For a compulsive gambler, thinking he’s a winner is like an alcoholic thinking he can control his drinking. It is unrealistic thinking.
One win is never enough for a gambler — just as one drink, one hit or one joint is never enough for substance abusers.
Organised gambling is a clever system whereby hope is exchanged for money.
While hope springs eternal money does not. A luxurious casino where the welcome is effusive, and the meals are free, is an enticing sight. It creates an illusion of control in the gambler (or “punter”).
The gambling industry is a huge and sophisticated operation that has one objective: to make money for its owners.
That money comes from the punters who must be repeatedly led back to the slaughter by the infusion of hope. Just as a barman will give a free drink to an alcoholic from time to time so a slot machine will allow a gambler to win occasionally.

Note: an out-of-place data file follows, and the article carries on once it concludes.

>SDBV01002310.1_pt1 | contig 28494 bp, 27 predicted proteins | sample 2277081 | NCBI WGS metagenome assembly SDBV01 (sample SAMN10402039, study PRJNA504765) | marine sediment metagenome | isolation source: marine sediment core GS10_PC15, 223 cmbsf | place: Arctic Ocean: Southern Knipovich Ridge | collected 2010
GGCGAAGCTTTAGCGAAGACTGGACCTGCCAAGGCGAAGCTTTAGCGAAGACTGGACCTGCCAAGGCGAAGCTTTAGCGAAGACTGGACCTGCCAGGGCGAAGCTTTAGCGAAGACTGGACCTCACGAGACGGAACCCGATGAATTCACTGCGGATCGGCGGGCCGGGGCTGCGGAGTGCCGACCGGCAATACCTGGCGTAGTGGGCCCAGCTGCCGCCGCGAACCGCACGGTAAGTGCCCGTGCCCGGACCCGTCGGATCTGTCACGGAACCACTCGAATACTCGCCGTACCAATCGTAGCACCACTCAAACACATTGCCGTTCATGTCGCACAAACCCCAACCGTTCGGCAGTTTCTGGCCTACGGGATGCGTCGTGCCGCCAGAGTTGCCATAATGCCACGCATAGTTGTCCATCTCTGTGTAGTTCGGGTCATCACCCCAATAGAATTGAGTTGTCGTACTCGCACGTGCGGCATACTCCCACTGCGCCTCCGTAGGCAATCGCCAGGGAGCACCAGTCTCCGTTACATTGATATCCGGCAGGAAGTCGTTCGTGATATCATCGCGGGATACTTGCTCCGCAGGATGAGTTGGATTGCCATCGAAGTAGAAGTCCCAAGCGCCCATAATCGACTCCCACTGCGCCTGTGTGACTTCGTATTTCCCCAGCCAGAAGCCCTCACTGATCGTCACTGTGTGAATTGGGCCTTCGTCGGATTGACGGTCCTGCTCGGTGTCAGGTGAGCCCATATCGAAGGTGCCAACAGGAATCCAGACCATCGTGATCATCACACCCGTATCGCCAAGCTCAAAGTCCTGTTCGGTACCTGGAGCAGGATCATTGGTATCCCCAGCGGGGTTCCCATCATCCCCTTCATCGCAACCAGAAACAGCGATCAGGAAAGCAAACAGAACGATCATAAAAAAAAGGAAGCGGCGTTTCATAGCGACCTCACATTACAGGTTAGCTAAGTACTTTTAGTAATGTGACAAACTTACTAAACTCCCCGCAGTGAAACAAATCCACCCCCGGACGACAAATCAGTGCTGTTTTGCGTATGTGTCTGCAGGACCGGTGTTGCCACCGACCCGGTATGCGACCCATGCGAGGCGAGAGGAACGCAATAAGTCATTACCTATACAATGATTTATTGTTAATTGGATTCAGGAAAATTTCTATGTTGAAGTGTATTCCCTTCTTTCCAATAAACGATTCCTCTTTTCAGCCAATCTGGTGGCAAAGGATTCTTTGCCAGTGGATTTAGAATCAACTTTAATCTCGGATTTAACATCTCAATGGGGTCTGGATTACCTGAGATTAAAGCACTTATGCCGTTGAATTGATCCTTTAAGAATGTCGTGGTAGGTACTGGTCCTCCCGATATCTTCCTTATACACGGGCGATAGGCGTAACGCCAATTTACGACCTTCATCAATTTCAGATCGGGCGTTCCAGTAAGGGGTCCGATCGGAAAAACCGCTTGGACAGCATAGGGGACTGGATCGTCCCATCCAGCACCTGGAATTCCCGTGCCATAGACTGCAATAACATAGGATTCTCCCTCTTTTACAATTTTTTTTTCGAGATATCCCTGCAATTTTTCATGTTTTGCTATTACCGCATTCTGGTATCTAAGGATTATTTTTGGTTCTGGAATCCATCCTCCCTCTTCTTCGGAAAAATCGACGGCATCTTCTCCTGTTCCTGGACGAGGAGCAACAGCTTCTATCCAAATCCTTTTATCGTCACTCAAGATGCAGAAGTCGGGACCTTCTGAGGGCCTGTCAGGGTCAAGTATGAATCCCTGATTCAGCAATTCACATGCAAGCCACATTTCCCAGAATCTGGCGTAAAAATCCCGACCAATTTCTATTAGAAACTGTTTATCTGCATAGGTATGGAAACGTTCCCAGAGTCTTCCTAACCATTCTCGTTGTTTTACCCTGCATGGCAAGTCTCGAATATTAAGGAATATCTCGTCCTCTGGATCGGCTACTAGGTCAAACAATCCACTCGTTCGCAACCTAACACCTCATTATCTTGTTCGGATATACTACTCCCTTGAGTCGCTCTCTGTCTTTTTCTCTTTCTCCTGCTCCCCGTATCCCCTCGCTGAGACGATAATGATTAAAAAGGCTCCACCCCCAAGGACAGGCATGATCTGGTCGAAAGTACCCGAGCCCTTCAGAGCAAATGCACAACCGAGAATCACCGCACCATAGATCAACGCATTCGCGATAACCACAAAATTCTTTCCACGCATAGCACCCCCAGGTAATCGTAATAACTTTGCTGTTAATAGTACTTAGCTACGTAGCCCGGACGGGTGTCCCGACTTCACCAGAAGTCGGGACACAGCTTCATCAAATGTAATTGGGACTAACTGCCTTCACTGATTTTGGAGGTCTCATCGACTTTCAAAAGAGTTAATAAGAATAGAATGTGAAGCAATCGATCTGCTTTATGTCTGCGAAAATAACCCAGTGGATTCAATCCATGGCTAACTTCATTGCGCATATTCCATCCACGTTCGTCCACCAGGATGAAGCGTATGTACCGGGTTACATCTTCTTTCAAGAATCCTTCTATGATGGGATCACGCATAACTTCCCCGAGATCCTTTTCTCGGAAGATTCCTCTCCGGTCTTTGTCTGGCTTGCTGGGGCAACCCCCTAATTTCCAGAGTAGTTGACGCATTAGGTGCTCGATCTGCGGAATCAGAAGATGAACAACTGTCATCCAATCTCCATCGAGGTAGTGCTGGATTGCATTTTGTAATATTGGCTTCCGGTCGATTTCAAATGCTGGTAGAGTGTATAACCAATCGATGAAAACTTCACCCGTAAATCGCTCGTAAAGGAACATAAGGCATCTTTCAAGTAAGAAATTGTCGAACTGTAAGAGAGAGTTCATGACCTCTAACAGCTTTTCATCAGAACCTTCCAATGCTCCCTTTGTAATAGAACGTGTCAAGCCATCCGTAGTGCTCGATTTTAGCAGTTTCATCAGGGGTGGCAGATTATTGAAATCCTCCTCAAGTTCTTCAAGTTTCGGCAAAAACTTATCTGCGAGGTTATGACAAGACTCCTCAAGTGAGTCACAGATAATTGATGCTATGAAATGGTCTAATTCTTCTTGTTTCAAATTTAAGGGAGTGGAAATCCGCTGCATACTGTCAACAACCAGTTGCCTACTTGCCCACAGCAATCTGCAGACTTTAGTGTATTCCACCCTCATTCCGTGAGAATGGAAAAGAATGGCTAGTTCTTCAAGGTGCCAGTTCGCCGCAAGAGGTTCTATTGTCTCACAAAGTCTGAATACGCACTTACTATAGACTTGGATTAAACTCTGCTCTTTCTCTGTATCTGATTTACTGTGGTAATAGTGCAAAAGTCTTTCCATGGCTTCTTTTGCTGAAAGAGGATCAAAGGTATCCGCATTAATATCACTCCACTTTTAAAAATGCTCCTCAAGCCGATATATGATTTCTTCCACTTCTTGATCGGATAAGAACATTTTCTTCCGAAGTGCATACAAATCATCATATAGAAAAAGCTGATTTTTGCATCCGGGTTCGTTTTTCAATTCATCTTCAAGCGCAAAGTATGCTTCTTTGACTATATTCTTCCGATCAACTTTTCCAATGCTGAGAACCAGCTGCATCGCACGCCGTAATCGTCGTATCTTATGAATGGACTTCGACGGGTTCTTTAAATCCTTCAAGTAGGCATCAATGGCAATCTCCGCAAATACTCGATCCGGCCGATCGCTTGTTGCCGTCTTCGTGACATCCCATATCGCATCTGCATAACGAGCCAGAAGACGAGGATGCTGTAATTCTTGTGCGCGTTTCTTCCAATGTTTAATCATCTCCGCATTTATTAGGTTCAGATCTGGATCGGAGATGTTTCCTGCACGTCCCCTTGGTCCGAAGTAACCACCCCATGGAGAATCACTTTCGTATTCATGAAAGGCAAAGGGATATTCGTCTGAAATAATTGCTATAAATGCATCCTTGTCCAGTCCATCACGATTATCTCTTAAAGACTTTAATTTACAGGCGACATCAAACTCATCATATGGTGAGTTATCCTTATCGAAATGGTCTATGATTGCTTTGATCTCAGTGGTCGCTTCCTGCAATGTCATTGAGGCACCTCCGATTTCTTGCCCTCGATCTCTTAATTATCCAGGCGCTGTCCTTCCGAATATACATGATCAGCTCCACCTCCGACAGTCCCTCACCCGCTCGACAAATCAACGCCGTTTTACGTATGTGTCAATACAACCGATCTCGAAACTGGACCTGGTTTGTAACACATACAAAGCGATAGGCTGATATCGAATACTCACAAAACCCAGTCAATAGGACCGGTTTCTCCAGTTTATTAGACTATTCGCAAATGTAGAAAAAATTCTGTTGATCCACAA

Most problem gamblers will tell you that winning doesn’t really matter. Keeping that “high” going is much more important — the high that comes from the act of betting and the escape from reality that they can achieve. This comes by focusing totally on the addictive behaviour – working a slot machine for example.
Gamblers sometimes think that they are winners, that they are somehow beating the system. But this is likely to be denial and unrealistic thinking: remembering wins, forgetting losses and ignoring the vast amount of time spent in activities like playing online poker.
To overcome a gambling addiction, it is vitally important that the addict faces reality as fully and as thoroughly as possible.
Denial is fatal for a compulsive gambler — they are eternal optimists who will grab at any suggestion that might minimise their behaviour. The world is full of temptations for them – buying a simple lottery ticket can start the whole cycle over again.
At Castle Craig Hospital, compulsive gamblers are asked to focus on reality by doing a really thorough “Step one” (from the 12 Steps), and only when they have done this in a satisfactory manner will they move on. There are no winners except those who abstain completely.
Page published: January 23, 2015. Page last reviewed and clinically fact-checked January 23, 2015